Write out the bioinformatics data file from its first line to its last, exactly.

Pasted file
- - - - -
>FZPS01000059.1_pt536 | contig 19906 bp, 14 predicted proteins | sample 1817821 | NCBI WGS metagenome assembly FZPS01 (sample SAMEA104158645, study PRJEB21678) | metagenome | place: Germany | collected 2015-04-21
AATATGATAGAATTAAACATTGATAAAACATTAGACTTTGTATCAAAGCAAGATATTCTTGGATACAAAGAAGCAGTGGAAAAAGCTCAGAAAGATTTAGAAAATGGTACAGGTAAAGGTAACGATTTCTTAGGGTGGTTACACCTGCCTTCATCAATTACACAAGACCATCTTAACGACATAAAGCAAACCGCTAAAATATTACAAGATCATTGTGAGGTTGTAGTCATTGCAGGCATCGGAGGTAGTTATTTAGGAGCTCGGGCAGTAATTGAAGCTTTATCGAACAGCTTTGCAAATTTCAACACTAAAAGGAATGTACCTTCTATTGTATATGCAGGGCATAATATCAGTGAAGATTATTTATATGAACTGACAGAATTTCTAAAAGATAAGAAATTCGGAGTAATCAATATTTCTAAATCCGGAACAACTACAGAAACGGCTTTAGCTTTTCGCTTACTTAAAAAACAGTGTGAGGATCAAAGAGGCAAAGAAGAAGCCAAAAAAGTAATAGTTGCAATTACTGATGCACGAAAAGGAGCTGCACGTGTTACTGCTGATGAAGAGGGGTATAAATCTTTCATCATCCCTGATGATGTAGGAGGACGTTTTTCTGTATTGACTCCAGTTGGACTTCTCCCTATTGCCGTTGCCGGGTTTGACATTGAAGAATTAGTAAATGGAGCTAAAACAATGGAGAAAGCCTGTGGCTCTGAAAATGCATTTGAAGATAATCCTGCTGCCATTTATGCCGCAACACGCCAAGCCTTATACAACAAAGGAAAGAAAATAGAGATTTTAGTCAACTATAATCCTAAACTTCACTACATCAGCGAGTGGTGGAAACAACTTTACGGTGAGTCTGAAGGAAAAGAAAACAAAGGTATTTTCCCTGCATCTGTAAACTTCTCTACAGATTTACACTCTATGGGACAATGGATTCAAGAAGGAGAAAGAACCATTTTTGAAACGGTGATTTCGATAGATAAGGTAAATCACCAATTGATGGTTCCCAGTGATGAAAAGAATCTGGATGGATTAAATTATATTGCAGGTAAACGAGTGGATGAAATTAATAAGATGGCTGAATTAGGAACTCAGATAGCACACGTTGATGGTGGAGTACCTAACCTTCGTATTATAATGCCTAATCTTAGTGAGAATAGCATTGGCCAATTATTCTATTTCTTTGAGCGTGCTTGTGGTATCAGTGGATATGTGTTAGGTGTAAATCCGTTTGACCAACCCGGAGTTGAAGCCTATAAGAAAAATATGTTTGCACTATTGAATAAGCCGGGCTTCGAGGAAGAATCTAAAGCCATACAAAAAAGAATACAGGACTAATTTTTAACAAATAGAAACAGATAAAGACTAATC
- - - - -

>FZPS01000059.1_pt536 | contig 19906 bp, 14 predicted proteins | sample 1817821 | NCBI WGS metagenome assembly FZPS01 (sample SAMEA104158645, study PRJEB21678) | metagenome | place: Germany | collected 2015-04-21
AATATGATAGAATTAAACATTGATAAAACATTAGACTTTGTATCAAAGCAAGATATTCTTGGATACAAAGAAGCAGTGGAAAAAGCTCAGAAAGATTTAGAAAATGGTACAGGTAAAGGTAACGATTTCTTAGGGTGGTTACACCTGCCTTCATCAATTACACAAGACCATCTTAACGACATAAAGCAAACCGCTAAAATATTACAAGATCATTGTGAGGTTGTAGTCATTGCAGGCATCGGAGGTAGTTATTTAGGAGCTCGGGCAGTAATTGAAGCTTTATCGAACAGCTTTGCAAATTTCAACACTAAAAGGAATGTACCTTCTATTGTATATGCAGGGCATAATATCAGTGAAGATTATTTATATGAACTGACAGAATTTCTAAAAGATAAGAAATTCGGAGTAATCAATATTTCTAAATCCGGAACAACTACAGAAACGGCTTTAGCTTTTCGCTTACTTAAAAAACAGTGTGAGGATCAAAGAGGCAAAGAAGAAGCCAAAAAAGTAATAGTTGCAATTACTGATGCACGAAAAGGAGCTGCACGTGTTACTGCTGATGAAGAGGGGTATAAATCTTTCATCATCCCTGATGATGTAGGAGGACGTTTTTCTGTATTGACTCCAGTTGGACTTCTCCCTATTGCCGTTGCCGGGTTTGACATTGAAGAATTAGTAAATGGAGCTAAAACAATGGAGAAAGCCTGTGGCTCTGAAAATGCATTTGAAGATAATCCTGCTGCCATTTATGCCGCAACACGCCAAGCCTTATACAACAAAGGAAAGAAAATAGAGATTTTAGTCAACTATAATCCTAAACTTCACTACATCAGCGAGTGGTGGAAACAACTTTACGGTGAGTCTGAAGGAAAAGAAAACAAAGGTATTTTCCCTGCATCTGTAAACTTCTCTACAGATTTACACTCTATGGGACAATGGATTCAAGAAGGAGAAAGAACCATTTTTGAAACGGTGATTTCGATAGATAAGGTAAATCACCAATTGATGGTTCCCAGTGATGAAAAGAATCTGGATGGATTAAATTATATTGCAGGTAAACGAGTGGATGAAATTAATAAGATGGCTGAATTAGGAACTCAGATAGCACACGTTGATGGTGGAGTACCTAACCTTCGTATTATAATGCCTAATCTTAGTGAGAATAGCATTGGCCAATTATTCTATTTCTTTGAGCGTGCTTGTGGTATCAGTGGATATGTGTTAGGTGTAAATCCGTTTGACCAACCCGGAGTTGAAGCCTATAAGAAAAATATGTTTGCACTATTGAATAAGCCGGGCTTCGAGGAAGAATCTAAAGCCATACAAAAAAGAATACAGGACTAATTTTTAACAAATAGAAACAGATAAAGACTAATC